Use DeployImage Module and PowerShell to Build a Nano Server: Part 2


Summary: Sean Kearney uses the New-NanoServerWim cmdlet from the DeployImage module to build an updated Nano Server WIM file.

Honorary Scripting Guy, Sean Kearney, is here today continuing forward with creating a new Nano Server with the DeployImage module.

   Note   This is a five-part series that includes the following posts:

I’m presuming that you have the media for the Nano Server ready, and it is sitting off the NanoServer folder at the root of the Windows Server 2016 TP4 media.

To customize the Nano Server WIM file, we use the same process as customizing any other WIM file (which is nice—nothing new to learn):

  • Copy the WIM file somewhere so you can have Read/Write access to it
  • Mount the WIM file to allow you to update it
  • Add drivers to the offline image as needed
  • Add packages to the offline image as needed
  • Drop in file and registry customizations (such an Unattend.xml file)
  • Dismount the image and save the changes

I’m going to presume that the Windows Server 2016 media is on drive X, and I’d like to copy the NanoServer folder to drive C. I am actually going to copy the entire folder structure. I’ll need this later when I’m building out a USB key to deploy the Nano Server. I can do this in one line in PowerShell:

Copy-Item –path X:\NanoServer C:\NanoServer –recurse

Normally at this point, we would use DISM or Mount-WindowsImage against the file, and then begin adding packages by using Mount-WindowsImage, Add-WindowsDriver, and Add-WindowsPackage.

Here’s the trick…

There are currently 15 packages available to be added to the NanoServer.wim file. For all the various combinations of the server, you’ll have a massive pile of scripts.

With the New-NanoServerWim cmdlet you can run a quick Get-Help to see the available options:

Image of command output

This cmdlet assumes that a folder called C:\NanoTemp is your default destination, and it will create it for you to add the NanoCustom.wim file.

The only mandatory parameter is the location of the Nano Server media folder. To target the Nano Server source on drive C (if you copied it there), you would run the following command:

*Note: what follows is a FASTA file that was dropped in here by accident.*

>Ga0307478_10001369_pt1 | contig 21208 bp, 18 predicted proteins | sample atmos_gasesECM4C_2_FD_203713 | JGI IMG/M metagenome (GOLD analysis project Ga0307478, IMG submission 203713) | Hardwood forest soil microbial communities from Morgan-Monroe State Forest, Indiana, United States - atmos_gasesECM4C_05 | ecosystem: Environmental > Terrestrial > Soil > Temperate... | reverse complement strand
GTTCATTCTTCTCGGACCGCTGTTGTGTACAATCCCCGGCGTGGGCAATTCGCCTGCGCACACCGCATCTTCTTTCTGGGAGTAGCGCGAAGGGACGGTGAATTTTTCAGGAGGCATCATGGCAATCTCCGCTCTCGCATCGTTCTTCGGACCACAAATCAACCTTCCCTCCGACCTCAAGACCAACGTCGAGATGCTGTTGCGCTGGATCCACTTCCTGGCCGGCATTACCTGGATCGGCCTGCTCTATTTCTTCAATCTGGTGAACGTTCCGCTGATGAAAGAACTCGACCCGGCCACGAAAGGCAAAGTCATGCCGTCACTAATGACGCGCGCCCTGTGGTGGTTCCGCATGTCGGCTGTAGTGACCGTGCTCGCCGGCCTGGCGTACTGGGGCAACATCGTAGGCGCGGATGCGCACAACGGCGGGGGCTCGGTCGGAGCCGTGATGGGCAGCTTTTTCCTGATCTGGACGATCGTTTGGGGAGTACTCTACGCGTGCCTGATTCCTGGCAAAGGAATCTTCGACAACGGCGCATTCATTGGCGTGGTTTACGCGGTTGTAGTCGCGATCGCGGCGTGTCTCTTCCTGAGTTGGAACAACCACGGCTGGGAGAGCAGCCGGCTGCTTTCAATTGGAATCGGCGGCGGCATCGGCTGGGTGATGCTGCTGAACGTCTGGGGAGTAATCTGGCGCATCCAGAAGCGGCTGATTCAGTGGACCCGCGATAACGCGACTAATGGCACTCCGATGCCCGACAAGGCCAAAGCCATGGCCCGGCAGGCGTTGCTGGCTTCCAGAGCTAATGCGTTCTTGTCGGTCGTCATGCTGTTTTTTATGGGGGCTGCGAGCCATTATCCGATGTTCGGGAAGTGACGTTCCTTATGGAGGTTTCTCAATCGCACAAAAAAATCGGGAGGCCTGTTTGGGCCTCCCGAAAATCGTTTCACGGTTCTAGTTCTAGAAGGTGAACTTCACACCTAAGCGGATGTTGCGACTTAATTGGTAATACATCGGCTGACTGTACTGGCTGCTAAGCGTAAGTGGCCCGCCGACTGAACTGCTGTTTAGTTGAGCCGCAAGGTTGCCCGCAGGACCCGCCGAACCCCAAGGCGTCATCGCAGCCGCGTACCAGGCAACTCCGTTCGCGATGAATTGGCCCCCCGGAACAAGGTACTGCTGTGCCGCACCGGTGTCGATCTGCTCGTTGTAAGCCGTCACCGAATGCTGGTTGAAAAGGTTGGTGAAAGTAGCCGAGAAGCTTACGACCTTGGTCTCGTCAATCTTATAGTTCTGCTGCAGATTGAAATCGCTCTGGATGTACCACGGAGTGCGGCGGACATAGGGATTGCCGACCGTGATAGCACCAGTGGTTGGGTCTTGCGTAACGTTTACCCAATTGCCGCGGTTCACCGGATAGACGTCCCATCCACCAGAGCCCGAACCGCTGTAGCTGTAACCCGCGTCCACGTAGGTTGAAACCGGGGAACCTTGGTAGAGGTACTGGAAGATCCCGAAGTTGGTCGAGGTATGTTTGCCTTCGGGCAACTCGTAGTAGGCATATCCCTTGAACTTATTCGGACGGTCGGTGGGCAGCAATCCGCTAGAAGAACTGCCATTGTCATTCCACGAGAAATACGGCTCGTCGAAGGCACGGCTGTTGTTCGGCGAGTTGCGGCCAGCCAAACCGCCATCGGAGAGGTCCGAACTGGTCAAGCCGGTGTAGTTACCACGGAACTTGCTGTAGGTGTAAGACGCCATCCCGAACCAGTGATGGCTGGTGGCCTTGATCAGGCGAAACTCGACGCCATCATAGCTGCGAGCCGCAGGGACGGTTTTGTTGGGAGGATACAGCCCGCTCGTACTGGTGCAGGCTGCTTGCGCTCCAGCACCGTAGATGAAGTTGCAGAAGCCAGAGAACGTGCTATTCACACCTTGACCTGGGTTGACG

New-NanoServerWim –MediaPath ‘C:\’

This will take some time because it mounts the file and default to the following packages:

  • Compute (Hyper-V and Containers)
  • Clustering
  • GuestDrivers (Hyper-V Guest integration)
  • OEMDrivers (basic drivers)
  • Defender (Windows Defender)
  • DSC (Desired State Configuration client)

But this is not the only configuration. All of the remaining parameters are switches. If you’d like to build out the name Nano Server with IIS and File Storage added, run:

New-NanoServerWim –MediaPath C:\ -Storage –IIS

If you don’t want Hyper-V running, you must specify a $False parameter for the Compute switch:

New-NanoServerWim –MediaPath C:\ -Storage –IIS –Compute:$False

When the process is complete, one object is returned—the path and file name of the new customized Nano Server WIM file.

From this point, you could create as many different combinations as you want for basic WIM files for a virtual machine template or physical server.

If you’d prefer to create the custom WIM file in a different folder, you simply need to supply a different destination path, for example:

New-NanoServerWim –MediaPath C:\ -Storage –IIS –Compute:$False –Destination C:\OtherTempNano

In every case, it created a file called NanoCustom.wim in this release of the module. You’ll have to rename it if you don’t want it overwritten. The ability to use unique file names and prompt for overwrites may be part of a later release.